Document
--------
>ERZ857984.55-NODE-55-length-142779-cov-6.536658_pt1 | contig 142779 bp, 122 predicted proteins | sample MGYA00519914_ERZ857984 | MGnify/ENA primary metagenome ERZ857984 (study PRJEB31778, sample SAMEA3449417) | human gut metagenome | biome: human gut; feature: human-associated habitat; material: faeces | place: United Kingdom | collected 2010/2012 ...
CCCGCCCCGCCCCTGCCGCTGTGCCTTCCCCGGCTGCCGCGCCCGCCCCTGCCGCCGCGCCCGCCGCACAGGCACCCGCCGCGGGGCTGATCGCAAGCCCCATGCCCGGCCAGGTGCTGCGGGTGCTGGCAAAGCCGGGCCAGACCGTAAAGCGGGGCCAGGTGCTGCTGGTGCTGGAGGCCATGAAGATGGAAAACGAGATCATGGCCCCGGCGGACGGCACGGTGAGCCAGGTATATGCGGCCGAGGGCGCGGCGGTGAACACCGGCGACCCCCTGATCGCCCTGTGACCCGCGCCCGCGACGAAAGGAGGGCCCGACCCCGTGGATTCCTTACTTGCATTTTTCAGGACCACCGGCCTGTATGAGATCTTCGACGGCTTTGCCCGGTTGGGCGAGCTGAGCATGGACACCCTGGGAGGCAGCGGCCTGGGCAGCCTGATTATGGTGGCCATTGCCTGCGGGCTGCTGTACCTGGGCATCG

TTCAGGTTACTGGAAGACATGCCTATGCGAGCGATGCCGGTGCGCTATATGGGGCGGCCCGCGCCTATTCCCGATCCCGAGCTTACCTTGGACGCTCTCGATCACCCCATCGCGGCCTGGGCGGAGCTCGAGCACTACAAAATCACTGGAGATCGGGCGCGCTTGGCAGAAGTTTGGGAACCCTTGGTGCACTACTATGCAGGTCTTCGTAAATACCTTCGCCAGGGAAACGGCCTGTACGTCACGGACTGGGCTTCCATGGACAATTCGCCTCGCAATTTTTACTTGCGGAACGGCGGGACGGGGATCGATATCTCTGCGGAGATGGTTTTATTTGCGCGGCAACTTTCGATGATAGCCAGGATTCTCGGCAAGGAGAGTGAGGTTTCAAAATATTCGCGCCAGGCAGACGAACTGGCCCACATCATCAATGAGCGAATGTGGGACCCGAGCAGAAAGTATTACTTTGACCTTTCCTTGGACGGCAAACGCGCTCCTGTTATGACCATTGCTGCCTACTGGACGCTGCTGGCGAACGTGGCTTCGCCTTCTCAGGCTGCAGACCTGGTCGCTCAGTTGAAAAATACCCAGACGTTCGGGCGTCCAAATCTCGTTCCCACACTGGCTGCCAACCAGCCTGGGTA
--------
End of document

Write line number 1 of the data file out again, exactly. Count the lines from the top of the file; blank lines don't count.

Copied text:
>ERZ857984.55-NODE-55-length-142779-cov-6.536658_pt1 | contig 142779 bp, 122 predicted proteins | sample MGYA00519914_ERZ857984 | MGnify/ENA primary metagenome ERZ857984 (study PRJEB31778, sample SAMEA3449417) | human gut metagenome | biome: human gut; feature: human-associated habitat; material: faeces | place: United Kingdom | collected 2010/2012 ...